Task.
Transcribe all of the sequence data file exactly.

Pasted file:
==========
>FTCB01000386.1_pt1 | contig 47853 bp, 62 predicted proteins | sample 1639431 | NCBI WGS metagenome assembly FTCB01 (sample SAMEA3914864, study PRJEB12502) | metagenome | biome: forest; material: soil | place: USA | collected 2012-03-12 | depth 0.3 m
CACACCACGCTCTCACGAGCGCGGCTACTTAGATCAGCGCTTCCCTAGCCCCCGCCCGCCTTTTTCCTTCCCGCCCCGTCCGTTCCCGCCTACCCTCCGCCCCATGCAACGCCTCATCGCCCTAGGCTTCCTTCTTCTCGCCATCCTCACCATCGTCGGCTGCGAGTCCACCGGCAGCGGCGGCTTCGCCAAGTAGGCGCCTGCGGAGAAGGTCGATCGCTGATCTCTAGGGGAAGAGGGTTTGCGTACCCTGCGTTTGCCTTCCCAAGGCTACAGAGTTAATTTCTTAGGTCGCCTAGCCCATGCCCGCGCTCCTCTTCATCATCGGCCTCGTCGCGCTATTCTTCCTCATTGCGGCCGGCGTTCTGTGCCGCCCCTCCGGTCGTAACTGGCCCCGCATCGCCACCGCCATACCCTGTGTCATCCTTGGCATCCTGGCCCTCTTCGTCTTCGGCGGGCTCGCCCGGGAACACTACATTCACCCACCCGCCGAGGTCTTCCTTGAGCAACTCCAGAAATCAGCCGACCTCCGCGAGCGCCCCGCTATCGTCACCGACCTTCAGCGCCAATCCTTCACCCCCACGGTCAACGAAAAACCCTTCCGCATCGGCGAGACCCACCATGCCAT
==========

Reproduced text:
>FTCB01000386.1_pt1 | contig 47853 bp, 62 predicted proteins | sample 1639431 | NCBI WGS metagenome assembly FTCB01 (sample SAMEA3914864, study PRJEB12502) | metagenome | biome: forest; material: soil | place: USA | collected 2012-03-12 | depth 0.3 m
CACACCACGCTCTCACGAGCGCGGCTACTTAGATCAGCGCTTCCCTAGCCCCCGCCCGCCTTTTTCCTTCCCGCCCCGTCCGTTCCCGCCTACCCTCCGCCCCATGCAACGCCTCATCGCCCTAGGCTTCCTTCTTCTCGCCATCCTCACCATCGTCGGCTGCGAGTCCACCGGCAGCGGCGGCTTCGCCAAGTAGGCGCCTGCGGAGAAGGTCGATCGCTGATCTCTAGGGGAAGAGGGTTTGCGTACCCTGCGTTTGCCTTCCCAAGGCTACAGAGTTAATTTCTTAGGTCGCCTAGCCCATGCCCGCGCTCCTCTTCATCATCGGCCTCGTCGCGCTATTCTTCCTCATTGCGGCCGGCGTTCTGTGCCGCCCCTCCGGTCGTAACTGGCCCCGCATCGCCACCGCCATACCCTGTGTCATCCTTGGCATCCTGGCCCTCTTCGTCTTCGGCGGGCTCGCCCGGGAACACTACATTCACCCACCCGCCGAGGTCTTCCTTGAGCAACTCCAGAAATCAGCCGACCTCCGCGAGCGCCCCGCTATCGTCACCGACCTTCAGCGCCAATCCTTCACCCCCACGGTCAACGAAAAACCCTTCCGCATCGGCGAGACCCACCATGCCAT